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An Open Letter to the Community

Dear Neighbor,

We are writing to share information on Denver’s Platte to Park Hill: Stormwater Systems program. This vital public infrastructure will provide critical flood protection to at-risk neighborhoods and create the backbone for a system we can build upon in the future while preserving and creating opportunities to improve parks and open space. The need for this program is clear, as are its goals and benefits.

Updating a Century-Old Stormwater Network    

This effort is needed to provide flood protection to Denver neighborhoods north and east of downtown. With no natural drainage creek or stream in the area, and a century-old network of underground pipes that are aging and undersized, these neighborhoods are the most at-risk for flooding in Denver. The need for Platte to Park Hill is well documented and it is one of many programs paid for by stormwater management fees.

A Sustainable Approach to Infrastructure Modernization

Open stormwater systems in the form of naturalized waterways, like those being integrated throughout Platte to Park Hill, are a nationally recognized engineering best practice. This type of sustainable infrastructure provides opportunities to create more urban green-space in the heart of our city. It also improves water quality through natural filtration and ultraviolet purification from sunlight, ultimately benefitting the health of our community and the South Platte River.

Integrating stormwater detention in existing parks, including golf courses, is a sustainable and very common practice because of the many environmental, public safety and recreational benefits it provides. Locally and nationally, golf courses have a proven track record of providing neighboring communities with effective flood control. Ultimately, the four Platte to Park Hill projects will work together to control stormwater in a manner that is safe and environmentally friendly.

 

rendering of green open channel with recreation trail

Conceptual design of the community trail along the new 39th Avenue Greenway

golfer on green with city skyline in background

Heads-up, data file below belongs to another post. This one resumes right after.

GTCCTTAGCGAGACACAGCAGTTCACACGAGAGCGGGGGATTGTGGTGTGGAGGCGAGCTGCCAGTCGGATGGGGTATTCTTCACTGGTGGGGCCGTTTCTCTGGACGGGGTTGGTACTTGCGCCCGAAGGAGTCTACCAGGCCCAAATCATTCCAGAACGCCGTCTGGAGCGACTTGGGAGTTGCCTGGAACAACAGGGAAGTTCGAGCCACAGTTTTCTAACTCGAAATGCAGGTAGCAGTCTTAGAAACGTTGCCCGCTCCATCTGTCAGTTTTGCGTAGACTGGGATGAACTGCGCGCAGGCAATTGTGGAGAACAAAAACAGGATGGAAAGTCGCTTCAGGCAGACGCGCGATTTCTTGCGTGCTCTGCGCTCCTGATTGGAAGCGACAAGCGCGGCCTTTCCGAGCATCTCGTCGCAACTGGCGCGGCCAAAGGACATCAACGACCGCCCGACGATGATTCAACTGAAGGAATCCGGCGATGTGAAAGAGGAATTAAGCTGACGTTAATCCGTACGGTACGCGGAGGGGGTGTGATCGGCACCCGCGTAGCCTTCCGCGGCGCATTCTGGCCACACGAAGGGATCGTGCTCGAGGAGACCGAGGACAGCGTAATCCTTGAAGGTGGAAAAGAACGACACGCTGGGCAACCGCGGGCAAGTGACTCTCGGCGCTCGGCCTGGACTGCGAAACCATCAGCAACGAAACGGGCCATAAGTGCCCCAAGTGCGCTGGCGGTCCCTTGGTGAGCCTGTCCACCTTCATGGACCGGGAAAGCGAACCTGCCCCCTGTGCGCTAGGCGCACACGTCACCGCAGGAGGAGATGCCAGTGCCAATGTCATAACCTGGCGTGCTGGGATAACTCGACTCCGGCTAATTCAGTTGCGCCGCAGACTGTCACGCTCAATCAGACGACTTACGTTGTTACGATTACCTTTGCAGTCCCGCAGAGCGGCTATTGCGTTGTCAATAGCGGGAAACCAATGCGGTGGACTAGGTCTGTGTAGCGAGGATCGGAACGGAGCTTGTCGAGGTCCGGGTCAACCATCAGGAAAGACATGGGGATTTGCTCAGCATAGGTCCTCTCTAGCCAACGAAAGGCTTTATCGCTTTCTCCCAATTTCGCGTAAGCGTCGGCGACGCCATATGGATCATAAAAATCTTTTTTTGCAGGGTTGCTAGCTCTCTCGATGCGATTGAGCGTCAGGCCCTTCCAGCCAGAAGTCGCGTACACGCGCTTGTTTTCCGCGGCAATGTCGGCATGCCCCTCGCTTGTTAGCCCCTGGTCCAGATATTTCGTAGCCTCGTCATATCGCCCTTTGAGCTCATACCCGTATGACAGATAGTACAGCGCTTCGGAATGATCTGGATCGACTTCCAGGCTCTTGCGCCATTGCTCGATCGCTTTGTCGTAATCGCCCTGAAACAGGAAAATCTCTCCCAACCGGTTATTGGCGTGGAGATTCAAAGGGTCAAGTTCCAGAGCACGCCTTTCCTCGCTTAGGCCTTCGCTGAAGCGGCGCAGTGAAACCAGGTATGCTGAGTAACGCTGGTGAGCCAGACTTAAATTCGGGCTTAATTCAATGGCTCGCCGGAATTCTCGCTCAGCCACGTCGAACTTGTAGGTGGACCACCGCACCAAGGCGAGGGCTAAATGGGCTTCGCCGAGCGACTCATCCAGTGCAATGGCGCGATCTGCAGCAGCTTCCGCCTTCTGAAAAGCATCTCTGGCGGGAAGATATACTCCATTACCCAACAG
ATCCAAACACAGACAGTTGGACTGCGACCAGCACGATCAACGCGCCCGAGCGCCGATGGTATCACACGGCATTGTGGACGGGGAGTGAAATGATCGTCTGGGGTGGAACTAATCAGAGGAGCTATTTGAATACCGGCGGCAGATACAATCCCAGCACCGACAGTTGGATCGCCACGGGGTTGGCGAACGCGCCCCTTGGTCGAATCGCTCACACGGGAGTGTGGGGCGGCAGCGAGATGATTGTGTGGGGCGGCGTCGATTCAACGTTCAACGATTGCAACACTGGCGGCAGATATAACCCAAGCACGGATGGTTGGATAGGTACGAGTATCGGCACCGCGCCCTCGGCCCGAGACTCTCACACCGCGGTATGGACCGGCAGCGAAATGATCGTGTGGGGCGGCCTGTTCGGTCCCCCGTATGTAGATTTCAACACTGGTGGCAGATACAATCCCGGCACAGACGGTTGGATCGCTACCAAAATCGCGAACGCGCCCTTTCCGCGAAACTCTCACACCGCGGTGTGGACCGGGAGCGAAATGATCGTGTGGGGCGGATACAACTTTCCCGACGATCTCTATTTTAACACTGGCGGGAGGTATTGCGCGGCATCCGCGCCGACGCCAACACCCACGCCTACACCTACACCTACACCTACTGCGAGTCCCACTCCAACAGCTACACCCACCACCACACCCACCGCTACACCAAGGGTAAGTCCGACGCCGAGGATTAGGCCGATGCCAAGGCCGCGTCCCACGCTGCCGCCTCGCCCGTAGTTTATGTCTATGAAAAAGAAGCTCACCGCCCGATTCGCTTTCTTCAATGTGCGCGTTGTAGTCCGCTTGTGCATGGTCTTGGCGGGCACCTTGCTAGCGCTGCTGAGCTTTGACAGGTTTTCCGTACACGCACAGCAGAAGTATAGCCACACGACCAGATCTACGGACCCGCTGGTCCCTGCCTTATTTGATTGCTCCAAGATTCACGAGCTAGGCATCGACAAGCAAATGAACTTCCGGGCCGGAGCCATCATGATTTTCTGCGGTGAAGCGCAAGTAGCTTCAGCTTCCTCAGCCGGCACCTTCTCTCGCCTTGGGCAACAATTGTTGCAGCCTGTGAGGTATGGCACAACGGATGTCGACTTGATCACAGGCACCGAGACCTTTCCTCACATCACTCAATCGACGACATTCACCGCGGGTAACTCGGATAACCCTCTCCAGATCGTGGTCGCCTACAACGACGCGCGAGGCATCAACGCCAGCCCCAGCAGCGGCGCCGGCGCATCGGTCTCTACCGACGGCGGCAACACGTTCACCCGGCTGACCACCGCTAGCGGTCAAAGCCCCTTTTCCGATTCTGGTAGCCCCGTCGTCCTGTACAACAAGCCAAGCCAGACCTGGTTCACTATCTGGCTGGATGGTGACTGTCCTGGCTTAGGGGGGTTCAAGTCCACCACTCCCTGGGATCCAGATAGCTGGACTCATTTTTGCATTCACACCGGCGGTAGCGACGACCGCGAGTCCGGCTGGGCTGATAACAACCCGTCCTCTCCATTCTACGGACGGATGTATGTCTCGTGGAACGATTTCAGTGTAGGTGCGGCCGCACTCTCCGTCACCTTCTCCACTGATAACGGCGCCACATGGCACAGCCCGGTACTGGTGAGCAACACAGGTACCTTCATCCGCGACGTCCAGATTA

City Park Golf Course will always be one of Denver’s most beloved 18-hole courses
 

Creating Neighborhood Amenities

In addition to environmental protections, this sustainable design approach creates new neighborhood amenities and green spaces for community enjoyment, including: 

  • New Recreational Open Spaces: Creation of 12 acres of new recreational open space, including a roughly two-mile long biking/walking trail that connects people to neighborhood destinations along the new 39th Avenue Greenway and Open Channel
  • Upgrades and Expansion of Globeville Landing Park: The addition of about a half an acre of new parkland, and new park amenities, at Globeville Landing Park
  • City Park Golf Course: The redesign will preserve the best features of the current course and enhance how all elements fit together. Panoramic views, tree-lined fairways, small undulating greens and an accessible clubhouse will continue to be enjoyed by golfers and neighbors alike for generations to come
  • Community Connectivity: Opportunities to safely improve pedestrian and bicycle connections in and around each of the Platte to Park Hill projects

Collaborative and Community-Focused

Community input has been vital to the development of these projects. Since the planning process began in the summer of 2015, the City has:

  • Held dozens of community meetings and met with nearly 2,500 individuals
  • Received nearly 1,000 community input surveys and comments
  • Signed-up nearly 1,500 subscribers for project updates

The City continues to involve community representatives in the design-build team selection for these projects, and community outreach will be ongoing during final design and construction.

Please visit our website at www.denvergov.org/PlatteToParkHill for the latest information and to sign up for project updates, or email PlatteToParkHill@denvergov.org to reach the project team directly.   

Sincerely,

Allegra "Happy" Haynes

Executive Director
Denver Parks and Recreation

 

George Delaney

Interim Executive Director
Denver Public Works